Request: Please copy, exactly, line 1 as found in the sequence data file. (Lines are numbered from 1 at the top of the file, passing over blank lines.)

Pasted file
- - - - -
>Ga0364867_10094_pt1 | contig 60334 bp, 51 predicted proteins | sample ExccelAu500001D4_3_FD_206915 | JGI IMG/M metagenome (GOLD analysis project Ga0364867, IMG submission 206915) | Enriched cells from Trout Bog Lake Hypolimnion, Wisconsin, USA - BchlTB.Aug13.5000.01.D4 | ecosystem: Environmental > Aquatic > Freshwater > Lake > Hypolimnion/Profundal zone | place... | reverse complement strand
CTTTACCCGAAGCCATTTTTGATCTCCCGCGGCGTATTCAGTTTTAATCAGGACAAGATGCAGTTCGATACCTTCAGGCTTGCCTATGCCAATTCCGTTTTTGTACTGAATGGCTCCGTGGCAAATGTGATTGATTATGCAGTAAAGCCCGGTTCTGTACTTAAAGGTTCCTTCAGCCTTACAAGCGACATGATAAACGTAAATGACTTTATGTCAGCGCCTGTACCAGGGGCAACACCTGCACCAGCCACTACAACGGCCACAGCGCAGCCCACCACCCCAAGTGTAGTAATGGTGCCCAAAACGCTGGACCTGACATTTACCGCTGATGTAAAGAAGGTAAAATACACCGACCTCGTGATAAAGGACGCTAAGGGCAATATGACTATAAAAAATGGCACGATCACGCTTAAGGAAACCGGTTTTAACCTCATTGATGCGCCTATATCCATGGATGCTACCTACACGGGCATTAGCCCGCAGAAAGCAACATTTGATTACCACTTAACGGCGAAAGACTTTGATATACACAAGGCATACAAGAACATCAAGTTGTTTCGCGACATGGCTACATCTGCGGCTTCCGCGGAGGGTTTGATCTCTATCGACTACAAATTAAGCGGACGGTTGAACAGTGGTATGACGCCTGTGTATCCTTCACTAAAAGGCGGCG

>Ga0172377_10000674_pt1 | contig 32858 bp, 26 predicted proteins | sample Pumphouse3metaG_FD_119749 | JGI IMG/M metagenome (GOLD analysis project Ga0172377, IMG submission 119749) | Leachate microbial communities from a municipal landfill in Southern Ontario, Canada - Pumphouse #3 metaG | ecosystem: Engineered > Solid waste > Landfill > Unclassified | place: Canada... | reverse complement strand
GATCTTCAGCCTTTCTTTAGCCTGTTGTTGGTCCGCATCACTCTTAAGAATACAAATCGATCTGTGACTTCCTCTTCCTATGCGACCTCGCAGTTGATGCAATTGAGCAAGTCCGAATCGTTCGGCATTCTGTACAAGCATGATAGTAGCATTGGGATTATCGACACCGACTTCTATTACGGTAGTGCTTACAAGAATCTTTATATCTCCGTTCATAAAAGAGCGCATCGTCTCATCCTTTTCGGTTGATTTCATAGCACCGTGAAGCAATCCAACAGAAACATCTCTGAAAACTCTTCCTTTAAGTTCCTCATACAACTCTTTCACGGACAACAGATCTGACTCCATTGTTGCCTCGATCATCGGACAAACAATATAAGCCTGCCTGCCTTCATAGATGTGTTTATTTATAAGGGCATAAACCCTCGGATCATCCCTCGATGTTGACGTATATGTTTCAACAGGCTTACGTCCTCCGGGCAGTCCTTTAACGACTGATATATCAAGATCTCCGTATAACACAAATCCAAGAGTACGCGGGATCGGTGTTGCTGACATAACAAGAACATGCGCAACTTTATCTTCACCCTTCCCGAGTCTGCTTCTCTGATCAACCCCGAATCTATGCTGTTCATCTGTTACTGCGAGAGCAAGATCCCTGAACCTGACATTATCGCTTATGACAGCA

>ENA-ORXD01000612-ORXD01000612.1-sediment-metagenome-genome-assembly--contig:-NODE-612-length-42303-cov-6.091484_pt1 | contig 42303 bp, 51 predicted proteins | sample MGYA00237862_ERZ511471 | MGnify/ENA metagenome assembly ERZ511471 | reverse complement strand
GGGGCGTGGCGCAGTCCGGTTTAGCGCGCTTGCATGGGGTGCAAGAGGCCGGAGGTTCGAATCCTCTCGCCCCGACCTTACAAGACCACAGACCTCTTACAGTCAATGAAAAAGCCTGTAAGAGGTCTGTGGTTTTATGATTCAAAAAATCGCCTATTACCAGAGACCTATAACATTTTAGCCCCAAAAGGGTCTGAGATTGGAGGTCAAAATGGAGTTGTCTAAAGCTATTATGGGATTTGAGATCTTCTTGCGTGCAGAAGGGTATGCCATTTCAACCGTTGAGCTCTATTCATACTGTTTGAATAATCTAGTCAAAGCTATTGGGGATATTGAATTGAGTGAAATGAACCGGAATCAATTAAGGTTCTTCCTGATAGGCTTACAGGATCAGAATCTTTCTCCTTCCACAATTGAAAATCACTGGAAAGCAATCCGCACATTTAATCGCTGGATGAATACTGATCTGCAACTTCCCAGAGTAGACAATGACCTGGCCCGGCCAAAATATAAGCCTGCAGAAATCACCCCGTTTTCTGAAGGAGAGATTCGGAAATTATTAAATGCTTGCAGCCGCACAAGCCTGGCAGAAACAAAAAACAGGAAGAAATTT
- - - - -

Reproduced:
>Ga0364867_10094_pt1 | contig 60334 bp, 51 predicted proteins | sample ExccelAu500001D4_3_FD_206915 | JGI IMG/M metagenome (GOLD analysis project Ga0364867, IMG submission 206915) | Enriched cells from Trout Bog Lake Hypolimnion, Wisconsin, USA - BchlTB.Aug13.5000.01.D4 | ecosystem: Environmental > Aquatic > Freshwater > Lake > Hypolimnion/Profundal zone | place... | reverse complement strand